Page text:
my I haven't had funds for any parts recently, but that doesn't mean i cant compile a little code to run my idea. that way when the parts do arrive all i need to do is assemble them and load up the code. My latest project uses a 12 button spark fun keypad, a light up push button, the EasyDriver stepper driver motor version 4 and a 4 wire 12v stepper motor. all parts are available on spark fun except for the power supply i want.(Sparkfun only sells the 12v 600mA wall plug, im looking for something with 12v and 1000-1500mA so i can run the arduino uno and stepper from the same power supply.) Ill try to upload pictures and exact names and part numbers for everything i plan on using.
My Arduino Uno SMD edition arrived at the front door 2 days ago. (A picture of the Arduino in its red Sparkfun box. it looks so cool.)Since then I've been trying to decide what project to start with. I thought that a quick exercise in connecting a random input device and reading its input through Arduino's Serial Monitor would be a good place to start. After all the Arduino is known for its use in many interactive designs.
So i grabbed a useless sega genesis controller out from one of my drawers, looked up the pin out and began to familiarize my self with the Arduinos programming language. I don't know much about programming, I have taught my self a limited amount of python and to my joy its almost the same for what i can see. A few differences in function callouts and the whole pins thing. I can definitely get used to this though, i can see my potential project list growing a hundred times.
After a quick google search i was able to obtain a pin out and diagram. so starting from the top right of the pins is pin 1 and going to the top left counts to pin 5. The bottom row goin in the same direction finishes with pins 6 - 9. The Pins function as follow:
|pins||"Select" Value: Low||Select Value: High|
So the SELECT pin works by either being on or off, obviously. The table above shows how the "A" and "B" buttons are the same button, just "A" is triggered when pin 7's value is low and "B" is triggered by it being HIGH. The thing is there is no SELECT button on the controller. That function is controlled by the genesis system itself I'm assuming and so i can easily control when buttons become are active or not through my own programming.
I went about writing my own code to interface the genesis controller with my computer. First task was just printing the values of each pin every three seconds in Arduinos Serial Monitor window. Here is my code, I know very little in terms of complex coding of any kind so if any one has suggestions plz leave a comment.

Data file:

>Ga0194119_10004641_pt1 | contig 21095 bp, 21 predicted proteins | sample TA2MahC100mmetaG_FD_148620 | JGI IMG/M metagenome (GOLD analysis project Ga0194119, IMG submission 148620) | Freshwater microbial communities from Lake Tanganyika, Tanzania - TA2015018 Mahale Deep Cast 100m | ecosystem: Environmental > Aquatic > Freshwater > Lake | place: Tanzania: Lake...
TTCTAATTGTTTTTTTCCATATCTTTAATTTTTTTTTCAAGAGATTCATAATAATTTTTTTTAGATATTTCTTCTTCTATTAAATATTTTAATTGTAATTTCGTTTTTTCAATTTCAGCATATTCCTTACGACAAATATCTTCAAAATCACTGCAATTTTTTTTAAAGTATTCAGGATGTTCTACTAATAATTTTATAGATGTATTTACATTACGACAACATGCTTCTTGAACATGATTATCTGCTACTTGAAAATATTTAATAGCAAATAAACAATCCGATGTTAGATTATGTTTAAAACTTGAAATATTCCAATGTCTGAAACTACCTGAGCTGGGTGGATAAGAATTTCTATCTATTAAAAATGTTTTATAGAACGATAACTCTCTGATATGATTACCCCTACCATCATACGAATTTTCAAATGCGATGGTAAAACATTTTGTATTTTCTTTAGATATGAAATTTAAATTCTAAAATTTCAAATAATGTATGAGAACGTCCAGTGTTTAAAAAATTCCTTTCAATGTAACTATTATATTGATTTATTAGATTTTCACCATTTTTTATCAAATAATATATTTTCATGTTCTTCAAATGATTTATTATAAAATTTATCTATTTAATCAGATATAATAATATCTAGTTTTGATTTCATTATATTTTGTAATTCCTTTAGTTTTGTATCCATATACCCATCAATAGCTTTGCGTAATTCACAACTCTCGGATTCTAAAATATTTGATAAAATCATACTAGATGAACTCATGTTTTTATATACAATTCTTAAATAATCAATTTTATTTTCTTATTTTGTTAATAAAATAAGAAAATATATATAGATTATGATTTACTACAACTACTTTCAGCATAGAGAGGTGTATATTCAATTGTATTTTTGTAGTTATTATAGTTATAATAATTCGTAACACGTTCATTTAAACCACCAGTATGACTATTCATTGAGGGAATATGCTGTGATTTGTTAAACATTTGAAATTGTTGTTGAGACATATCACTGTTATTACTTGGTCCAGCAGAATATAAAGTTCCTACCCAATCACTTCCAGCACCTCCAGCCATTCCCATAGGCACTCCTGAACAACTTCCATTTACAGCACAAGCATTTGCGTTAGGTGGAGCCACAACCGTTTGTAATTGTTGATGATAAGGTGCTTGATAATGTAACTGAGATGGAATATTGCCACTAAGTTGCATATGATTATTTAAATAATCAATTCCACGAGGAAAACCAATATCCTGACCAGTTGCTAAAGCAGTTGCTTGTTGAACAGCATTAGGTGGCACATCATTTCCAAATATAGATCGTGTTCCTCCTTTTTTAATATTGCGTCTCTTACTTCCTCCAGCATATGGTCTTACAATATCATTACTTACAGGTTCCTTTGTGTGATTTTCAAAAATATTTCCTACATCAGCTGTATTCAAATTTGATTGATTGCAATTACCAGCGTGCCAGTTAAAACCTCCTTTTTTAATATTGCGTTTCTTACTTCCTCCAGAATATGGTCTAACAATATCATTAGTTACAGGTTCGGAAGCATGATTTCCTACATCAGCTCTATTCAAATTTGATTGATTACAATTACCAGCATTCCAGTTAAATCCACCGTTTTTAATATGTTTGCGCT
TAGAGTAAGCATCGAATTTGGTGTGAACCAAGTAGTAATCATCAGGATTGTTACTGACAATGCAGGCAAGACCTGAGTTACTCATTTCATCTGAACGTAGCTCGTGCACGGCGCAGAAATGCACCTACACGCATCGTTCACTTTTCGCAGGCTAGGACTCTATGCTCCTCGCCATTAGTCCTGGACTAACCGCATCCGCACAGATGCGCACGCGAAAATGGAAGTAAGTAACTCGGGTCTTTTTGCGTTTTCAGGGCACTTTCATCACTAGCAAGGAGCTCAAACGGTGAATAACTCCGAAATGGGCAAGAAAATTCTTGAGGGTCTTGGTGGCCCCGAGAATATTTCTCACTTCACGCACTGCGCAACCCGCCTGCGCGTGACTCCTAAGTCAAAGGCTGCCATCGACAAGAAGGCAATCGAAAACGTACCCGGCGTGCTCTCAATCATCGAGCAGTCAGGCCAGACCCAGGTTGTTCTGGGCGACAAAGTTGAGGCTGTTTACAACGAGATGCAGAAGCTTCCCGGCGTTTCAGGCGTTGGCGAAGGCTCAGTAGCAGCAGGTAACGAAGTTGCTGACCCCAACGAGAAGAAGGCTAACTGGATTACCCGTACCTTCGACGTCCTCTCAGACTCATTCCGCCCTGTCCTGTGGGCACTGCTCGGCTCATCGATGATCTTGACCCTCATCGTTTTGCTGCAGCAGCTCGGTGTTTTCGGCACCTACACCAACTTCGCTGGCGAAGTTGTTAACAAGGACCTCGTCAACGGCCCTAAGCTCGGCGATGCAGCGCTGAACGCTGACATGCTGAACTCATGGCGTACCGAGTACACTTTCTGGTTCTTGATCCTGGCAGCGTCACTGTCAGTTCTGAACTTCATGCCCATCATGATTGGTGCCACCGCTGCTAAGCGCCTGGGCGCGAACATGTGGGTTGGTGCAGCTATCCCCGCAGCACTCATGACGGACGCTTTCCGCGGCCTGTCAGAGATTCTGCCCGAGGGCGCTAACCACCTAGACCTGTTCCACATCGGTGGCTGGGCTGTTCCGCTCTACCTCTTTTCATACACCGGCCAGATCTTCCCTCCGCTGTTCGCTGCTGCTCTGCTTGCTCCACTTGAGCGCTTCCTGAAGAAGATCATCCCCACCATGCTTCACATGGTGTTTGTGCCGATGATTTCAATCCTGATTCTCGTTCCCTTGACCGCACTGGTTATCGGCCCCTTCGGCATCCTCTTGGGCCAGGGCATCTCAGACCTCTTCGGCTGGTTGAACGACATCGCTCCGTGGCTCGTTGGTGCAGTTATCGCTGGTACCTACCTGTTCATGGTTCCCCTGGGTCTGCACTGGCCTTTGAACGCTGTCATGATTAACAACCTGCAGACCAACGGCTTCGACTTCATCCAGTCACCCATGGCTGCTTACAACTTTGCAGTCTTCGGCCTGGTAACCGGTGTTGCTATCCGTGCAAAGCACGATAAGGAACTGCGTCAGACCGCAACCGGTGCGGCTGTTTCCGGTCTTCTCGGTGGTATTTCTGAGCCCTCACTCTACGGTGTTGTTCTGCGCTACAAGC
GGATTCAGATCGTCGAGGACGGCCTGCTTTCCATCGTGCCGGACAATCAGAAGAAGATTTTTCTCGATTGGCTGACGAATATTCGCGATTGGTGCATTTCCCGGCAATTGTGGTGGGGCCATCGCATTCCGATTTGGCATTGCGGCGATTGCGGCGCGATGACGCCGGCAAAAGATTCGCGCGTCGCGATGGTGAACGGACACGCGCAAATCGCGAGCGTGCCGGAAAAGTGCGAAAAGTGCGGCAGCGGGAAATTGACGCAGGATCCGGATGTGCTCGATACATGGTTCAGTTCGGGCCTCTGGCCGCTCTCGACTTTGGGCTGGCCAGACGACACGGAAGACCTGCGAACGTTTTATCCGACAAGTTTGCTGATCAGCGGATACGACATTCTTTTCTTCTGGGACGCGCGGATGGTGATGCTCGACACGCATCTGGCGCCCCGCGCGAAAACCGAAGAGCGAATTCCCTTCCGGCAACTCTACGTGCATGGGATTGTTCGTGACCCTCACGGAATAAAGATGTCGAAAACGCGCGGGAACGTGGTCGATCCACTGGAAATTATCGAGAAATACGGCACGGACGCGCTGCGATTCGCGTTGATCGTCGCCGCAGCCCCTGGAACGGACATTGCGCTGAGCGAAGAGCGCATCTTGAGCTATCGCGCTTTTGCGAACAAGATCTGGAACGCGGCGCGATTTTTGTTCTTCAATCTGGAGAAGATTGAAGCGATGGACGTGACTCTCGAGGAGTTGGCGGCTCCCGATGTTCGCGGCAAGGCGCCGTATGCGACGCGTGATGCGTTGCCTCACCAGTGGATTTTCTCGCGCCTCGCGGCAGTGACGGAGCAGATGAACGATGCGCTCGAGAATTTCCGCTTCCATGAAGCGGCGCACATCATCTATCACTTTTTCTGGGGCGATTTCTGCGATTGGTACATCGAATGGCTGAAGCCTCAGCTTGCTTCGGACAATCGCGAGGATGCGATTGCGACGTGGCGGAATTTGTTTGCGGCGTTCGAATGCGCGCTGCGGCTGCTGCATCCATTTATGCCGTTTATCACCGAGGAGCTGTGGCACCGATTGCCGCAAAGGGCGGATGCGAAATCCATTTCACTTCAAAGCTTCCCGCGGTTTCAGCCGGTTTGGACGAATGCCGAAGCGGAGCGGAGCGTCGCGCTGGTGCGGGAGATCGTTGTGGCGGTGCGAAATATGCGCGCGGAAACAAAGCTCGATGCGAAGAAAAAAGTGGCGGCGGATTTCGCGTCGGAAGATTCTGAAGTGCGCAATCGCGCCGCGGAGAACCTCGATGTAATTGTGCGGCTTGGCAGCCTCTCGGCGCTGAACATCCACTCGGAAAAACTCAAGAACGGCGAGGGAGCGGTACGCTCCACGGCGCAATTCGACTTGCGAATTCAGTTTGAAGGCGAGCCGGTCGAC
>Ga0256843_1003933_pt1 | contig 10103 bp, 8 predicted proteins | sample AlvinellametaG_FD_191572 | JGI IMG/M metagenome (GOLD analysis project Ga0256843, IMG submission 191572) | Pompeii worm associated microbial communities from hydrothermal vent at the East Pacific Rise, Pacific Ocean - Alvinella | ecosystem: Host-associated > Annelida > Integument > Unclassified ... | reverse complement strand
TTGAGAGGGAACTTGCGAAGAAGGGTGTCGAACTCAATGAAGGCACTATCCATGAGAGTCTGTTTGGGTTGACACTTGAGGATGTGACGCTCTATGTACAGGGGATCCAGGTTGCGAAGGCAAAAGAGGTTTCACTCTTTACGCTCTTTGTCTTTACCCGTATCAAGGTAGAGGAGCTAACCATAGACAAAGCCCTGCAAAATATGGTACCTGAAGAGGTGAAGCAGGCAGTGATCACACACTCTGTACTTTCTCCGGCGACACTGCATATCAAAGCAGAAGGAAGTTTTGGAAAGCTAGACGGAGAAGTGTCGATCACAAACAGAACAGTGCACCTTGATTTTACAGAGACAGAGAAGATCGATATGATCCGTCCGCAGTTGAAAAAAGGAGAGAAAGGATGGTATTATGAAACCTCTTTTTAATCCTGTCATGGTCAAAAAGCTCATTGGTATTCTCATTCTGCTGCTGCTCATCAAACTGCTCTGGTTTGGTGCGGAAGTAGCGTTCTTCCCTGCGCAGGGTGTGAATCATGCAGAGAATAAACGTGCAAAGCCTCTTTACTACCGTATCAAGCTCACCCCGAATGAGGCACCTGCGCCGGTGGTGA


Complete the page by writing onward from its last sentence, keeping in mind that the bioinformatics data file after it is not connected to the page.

here's the link:
Hello again. Ive been wanting an Arduino platform of my own for a long time now, and hoping that this will enable me to produce more projects i will hopefully be posting many more active projects soon.
UPS will hopefully deliver my brand new Arduino Uno SMD to my front door tomorrow, until then this picture is the closest thing i have.
For this project i wanted to take a regularly available wireless cellular headset and combine it with a small audio amplifier and speakers that will fit in a small box and rest on top of my dash board for hands-free use during car trips. I'm using a Motorola H(_)05 wireless headset, and its perfect for me because it does many of the tasks i need it to do already; like automatic connection when I'm in range or just its ability to be wireless saves me a lot of time, work, and frustration. All i need to do is take the audio output from the headset and dump it into a small amplifier circuit that powers much larger speakers forcing this device to be set on loud speaker. I would also like to upgrade its stock microphone to one that could more clearly pick up my voice from a few feet away without background noise. Because the set uses a small rechargeable Li-Ion battery it cant produce 12 volts alone meaning i would need a low power amp or a second power source which will be the cigarette lighter in my car.
I will share updates as they come along. not sure when they'll be.
As many may agree, the headset that Microsoft gives with each Xbox 360 can be uncomfortable to wear for long periods of time. I wanted a more comfortable headset, but didn't have the money to spend on expensive third party products. Luckily and sadly my favorite pair of Skull Candy Low Rider's head band snapped because of the way it allowed the headphones to fold up. I knew i could reuse them, only the band had broke, the speakers were fine and of a higher quality than what Microsoft gives away. This was at the beginning of my Modding/Hacking love and i didn't know much about circuits, wires, etc. So i took apart the headset the came with my Xbox and quickly found that it would be an easy switch of speakers. I wanted my custom headset to include the speaker housing from the headphones for comfort and looks and was pleased to discover that the head band from Microsoft's set easily clipped into where the Skull Candy's head band had failed. I used hot glue to secure the headband to speaker housing and continued on to my next task, the microphone. After more inspection of the original headsets design it was a quick connection of of 2 wires from the microphone to one line in the cord for the plug that was taken from a separate third party headset. It included a volume control and mute button halfway up the cord. I then connected the speakers wires to the other line coming from the controls and hot glued the microphone arm to the side of the speakers housing. I was left with the comfort and quality of SkullCandy headphones; mono not stereo , and it only cost me 2 cheap headsets and a broken pair of headphones. Thats what i call great stuff. To this day i still enjoy my custom headset, however the third party volume control has been giving me problems more recently.